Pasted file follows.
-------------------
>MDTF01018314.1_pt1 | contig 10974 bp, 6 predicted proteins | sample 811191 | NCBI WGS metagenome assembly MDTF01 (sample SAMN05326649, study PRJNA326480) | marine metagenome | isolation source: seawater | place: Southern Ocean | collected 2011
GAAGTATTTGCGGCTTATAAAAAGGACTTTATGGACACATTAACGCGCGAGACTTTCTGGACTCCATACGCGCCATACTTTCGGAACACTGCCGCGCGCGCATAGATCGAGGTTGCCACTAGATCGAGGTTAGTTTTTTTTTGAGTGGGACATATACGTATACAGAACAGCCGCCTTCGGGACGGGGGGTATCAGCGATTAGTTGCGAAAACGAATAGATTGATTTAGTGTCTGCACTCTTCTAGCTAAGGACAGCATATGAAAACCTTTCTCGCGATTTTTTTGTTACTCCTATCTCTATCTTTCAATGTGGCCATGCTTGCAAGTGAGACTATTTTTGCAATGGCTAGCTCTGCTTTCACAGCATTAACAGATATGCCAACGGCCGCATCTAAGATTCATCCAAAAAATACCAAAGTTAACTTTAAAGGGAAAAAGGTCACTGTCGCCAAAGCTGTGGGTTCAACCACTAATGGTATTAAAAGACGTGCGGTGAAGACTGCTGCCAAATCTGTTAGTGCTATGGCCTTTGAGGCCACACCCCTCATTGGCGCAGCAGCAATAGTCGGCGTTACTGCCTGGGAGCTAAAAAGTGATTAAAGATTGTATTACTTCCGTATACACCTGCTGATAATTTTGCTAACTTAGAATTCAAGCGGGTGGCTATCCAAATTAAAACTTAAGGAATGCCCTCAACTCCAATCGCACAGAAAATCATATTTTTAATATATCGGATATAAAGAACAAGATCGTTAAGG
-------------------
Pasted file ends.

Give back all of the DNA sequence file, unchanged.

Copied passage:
>MDTF01018314.1_pt1 | contig 10974 bp, 6 predicted proteins | sample 811191 | NCBI WGS metagenome assembly MDTF01 (sample SAMN05326649, study PRJNA326480) | marine metagenome | isolation source: seawater | place: Southern Ocean | collected 2011
GAAGTATTTGCGGCTTATAAAAAGGACTTTATGGACACATTAACGCGCGAGACTTTCTGGACTCCATACGCGCCATACTTTCGGAACACTGCCGCGCGCGCATAGATCGAGGTTGCCACTAGATCGAGGTTAGTTTTTTTTTGAGTGGGACATATACGTATACAGAACAGCCGCCTTCGGGACGGGGGGTATCAGCGATTAGTTGCGAAAACGAATAGATTGATTTAGTGTCTGCACTCTTCTAGCTAAGGACAGCATATGAAAACCTTTCTCGCGATTTTTTTGTTACTCCTATCTCTATCTTTCAATGTGGCCATGCTTGCAAGTGAGACTATTTTTGCAATGGCTAGCTCTGCTTTCACAGCATTAACAGATATGCCAACGGCCGCATCTAAGATTCATCCAAAAAATACCAAAGTTAACTTTAAAGGGAAAAAGGTCACTGTCGCCAAAGCTGTGGGTTCAACCACTAATGGTATTAAAAGACGTGCGGTGAAGACTGCTGCCAAATCTGTTAGTGCTATGGCCTTTGAGGCCACACCCCTCATTGGCGCAGCAGCAATAGTCGGCGTTACTGCCTGGGAGCTAAAAAGTGATTAAAGATTGTATTACTTCCGTATACACCTGCTGATAATTTTGCTAACTTAGAATTCAAGCGGGTGGCTATCCAAATTAAAACTTAAGGAATGCCCTCAACTCCAATCGCACAGAAAATCATATTTTTAATATATCGGATATAAAGAACAAGATCGTTAAGG